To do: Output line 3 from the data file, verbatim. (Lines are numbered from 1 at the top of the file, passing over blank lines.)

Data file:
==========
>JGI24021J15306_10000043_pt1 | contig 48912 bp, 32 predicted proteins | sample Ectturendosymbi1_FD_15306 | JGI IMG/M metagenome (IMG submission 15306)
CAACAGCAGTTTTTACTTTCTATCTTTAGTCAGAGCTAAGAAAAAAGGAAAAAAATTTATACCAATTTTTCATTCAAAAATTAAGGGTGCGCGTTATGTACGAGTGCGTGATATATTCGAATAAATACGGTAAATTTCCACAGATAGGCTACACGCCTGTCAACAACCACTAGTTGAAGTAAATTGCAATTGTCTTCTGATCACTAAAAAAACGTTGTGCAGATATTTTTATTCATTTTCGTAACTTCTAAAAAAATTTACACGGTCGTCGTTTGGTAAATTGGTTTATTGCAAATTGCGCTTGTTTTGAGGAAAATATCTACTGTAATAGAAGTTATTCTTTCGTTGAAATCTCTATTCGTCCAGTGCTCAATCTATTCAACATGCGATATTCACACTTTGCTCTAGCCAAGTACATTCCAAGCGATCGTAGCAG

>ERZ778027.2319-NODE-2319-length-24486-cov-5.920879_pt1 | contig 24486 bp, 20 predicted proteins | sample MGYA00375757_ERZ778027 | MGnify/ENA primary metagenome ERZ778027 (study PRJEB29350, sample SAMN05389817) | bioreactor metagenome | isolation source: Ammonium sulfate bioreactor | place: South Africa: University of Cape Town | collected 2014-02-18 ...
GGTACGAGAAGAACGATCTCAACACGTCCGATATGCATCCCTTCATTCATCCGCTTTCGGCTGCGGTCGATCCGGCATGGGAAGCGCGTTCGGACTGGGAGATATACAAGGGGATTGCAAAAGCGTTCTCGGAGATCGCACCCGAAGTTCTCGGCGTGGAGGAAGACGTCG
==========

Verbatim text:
>ERZ778027.2319-NODE-2319-length-24486-cov-5.920879_pt1 | contig 24486 bp, 20 predicted proteins | sample MGYA00375757_ERZ778027 | MGnify/ENA primary metagenome ERZ778027 (study PRJEB29350, sample SAMN05389817) | bioreactor metagenome | isolation source: Ammonium sulfate bioreactor | place: South Africa: University of Cape Town | collected 2014-02-18 ...